Around the perimeter of the tomb, archaeologists uncovered rather more poignant objects accompanying the burial: the remains of a dozen newborn babies, carefully arranged with their heads pointing towards the main chamber. It could be that these, too, were intended as offerings to the dead.
But the evidence does not necessarily indicate child-sacrifice, as Owens explains: ‘We suspect that the remains of infants may have been saved to be buried when adults died, as rather grisly grave goods. Previously, we have seen individual burials with up to ten babies piled over the deceased’s head. This tomb, though, is larger, and had them strewn all around the edge, yet seemingly positioned so that they were looking into the tomb. It must have been a strange-looking structure with bodies piled all around it.’
While the grave goods found in the newly discovered tomb suggest that its occupants were not particularly wealthy, the site of the burial in front of a temple certainly would have been a desirable location. As such, it faced a part of the site the archaeologists refer to as the ‘Sacred Precinct’, home to the most important buildings in Pachacamac and thus, from a spiritual point of view, the whole Andean area.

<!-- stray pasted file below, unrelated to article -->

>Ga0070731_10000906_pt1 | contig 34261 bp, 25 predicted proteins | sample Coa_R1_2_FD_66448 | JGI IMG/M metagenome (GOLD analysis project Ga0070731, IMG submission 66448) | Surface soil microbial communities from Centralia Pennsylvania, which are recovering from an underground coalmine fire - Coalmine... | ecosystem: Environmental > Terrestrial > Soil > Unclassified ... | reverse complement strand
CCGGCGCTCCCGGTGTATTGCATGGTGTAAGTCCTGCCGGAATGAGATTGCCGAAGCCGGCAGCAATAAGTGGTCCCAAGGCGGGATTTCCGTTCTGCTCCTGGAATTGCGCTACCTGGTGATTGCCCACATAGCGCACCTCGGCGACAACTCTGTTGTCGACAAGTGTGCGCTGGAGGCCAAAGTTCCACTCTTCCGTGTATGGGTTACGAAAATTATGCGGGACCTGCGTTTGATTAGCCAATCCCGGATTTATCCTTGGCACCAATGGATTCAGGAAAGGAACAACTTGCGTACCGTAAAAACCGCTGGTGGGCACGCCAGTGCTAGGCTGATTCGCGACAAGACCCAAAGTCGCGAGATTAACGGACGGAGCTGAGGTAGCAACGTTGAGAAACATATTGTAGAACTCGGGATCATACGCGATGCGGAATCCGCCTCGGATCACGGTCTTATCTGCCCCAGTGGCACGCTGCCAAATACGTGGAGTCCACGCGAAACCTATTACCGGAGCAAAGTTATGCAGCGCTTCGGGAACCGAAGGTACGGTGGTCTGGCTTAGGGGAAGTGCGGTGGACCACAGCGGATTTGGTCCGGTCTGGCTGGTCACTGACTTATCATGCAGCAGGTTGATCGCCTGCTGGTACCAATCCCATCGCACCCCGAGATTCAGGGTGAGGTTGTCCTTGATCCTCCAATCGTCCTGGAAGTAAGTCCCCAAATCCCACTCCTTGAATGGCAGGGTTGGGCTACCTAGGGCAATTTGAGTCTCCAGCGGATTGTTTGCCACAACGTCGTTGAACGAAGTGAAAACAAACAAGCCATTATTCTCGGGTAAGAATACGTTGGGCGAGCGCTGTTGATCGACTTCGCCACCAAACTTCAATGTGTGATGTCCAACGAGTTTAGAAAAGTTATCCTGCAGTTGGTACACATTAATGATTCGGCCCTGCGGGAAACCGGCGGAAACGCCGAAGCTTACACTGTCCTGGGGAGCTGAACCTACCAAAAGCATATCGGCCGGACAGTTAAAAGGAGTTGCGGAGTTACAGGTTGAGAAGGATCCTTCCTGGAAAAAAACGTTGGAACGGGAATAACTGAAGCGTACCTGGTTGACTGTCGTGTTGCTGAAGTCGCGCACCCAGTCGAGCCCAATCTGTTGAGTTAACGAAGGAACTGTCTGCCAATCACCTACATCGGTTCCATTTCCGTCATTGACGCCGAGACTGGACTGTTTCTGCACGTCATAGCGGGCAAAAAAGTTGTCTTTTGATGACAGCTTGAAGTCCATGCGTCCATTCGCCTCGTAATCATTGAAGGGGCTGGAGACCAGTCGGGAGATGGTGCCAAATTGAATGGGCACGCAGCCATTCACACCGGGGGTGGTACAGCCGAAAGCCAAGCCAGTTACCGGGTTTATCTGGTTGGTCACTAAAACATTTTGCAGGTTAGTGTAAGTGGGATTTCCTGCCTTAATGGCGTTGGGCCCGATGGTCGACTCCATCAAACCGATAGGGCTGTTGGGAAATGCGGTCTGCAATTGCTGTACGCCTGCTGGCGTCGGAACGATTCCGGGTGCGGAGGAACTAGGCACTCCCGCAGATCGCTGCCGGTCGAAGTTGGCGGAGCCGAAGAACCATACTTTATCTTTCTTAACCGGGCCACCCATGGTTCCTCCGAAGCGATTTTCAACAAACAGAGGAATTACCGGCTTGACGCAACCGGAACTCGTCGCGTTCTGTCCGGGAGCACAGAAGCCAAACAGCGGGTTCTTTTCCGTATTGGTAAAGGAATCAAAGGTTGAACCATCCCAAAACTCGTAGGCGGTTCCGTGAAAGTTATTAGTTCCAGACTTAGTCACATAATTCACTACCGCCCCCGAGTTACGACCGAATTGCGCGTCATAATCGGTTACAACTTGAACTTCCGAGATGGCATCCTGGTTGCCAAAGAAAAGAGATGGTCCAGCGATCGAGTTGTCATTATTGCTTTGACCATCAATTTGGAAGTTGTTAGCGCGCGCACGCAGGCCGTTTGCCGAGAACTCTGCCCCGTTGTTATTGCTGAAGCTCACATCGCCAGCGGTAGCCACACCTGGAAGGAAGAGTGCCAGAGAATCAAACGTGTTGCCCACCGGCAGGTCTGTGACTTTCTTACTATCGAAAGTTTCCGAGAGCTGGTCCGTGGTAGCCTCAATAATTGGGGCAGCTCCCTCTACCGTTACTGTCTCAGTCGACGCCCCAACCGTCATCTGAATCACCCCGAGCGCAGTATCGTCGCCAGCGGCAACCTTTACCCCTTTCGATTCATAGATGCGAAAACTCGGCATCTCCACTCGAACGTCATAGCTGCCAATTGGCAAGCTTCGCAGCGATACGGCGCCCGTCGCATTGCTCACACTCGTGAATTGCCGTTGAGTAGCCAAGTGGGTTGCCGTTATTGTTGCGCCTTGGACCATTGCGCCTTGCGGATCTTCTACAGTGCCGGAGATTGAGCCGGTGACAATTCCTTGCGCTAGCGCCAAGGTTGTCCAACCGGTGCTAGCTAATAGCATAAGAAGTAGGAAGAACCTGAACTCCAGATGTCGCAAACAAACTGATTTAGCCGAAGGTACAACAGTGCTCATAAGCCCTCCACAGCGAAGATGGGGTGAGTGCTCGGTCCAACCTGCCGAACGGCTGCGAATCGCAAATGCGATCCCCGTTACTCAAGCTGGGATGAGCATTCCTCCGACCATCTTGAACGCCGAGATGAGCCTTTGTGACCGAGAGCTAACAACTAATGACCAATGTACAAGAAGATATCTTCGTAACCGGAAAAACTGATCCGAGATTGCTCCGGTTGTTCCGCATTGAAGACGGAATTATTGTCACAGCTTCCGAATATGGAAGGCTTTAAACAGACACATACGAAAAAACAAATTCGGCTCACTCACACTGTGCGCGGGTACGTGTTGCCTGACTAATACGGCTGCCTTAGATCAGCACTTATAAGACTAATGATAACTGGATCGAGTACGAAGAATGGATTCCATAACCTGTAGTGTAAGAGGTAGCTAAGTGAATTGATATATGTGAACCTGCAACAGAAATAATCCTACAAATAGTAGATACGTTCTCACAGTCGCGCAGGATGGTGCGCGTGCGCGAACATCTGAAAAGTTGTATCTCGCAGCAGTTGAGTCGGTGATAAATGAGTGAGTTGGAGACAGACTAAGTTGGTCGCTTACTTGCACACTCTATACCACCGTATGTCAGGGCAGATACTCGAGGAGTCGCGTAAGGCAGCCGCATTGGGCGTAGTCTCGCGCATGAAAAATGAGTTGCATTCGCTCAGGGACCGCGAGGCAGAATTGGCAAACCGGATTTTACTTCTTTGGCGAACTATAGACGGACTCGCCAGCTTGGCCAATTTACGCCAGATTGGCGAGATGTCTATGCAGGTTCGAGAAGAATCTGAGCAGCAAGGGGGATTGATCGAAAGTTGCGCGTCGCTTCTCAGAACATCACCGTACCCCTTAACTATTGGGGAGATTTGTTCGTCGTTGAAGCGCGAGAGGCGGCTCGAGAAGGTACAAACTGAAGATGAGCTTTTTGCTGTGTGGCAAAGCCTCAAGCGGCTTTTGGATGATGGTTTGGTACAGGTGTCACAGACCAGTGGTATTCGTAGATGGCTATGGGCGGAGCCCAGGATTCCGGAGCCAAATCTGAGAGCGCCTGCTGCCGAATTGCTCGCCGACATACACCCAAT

‘One can imagine the draw of being buried right by your oracular god – think of it in terms of important people being buried near the altar in a church,’ says Owens.
The precinct may well have contained richer burials, but, thanks to looters, we may never know. Heavily gilded, it was too great a temptation for the Spaniards who ransacked the site. In fact, the Conquistadors, faced with so much gold but lacking iron, even used it to shoe their horses.
Amid this destruction, the discovery of an undisturbed tomb offers great potential for furthering our understanding of the site. These latest findings have raised questions that the researchers had never had to address before: ‘Our understanding of the chronological sequence at Pachacamac is still fragmentary, especially for the time period which produced this tomb, and the artefacts we have recovered from the burial will be a considerable help to us in these matters,’ Peter Eeckhout said. ‘Fitting this discovery into the sequence of other tombs in the area will help us understand the transitions marked in this important cemetery, which in turn reflect the social changes
at the end of the Late Intermediate Period and give a human dimension to the drastic architectural changes that are seen at this time.’
Preliminary examination has shown that a large number of individuals share an uncommon genetic trait in their spine, and one of the main areas of research will be to see if there are any familial links between the tomb’s occupants. Owens has examined more than 200 burials from the whole site, but this particular group exhibits the highest level of this particular trait. He believes, therefore, that it may be a family vault – although tests are yet to be made to check this hypothesis.
This article is an extract from the full article published in World Archaeology Issue 54.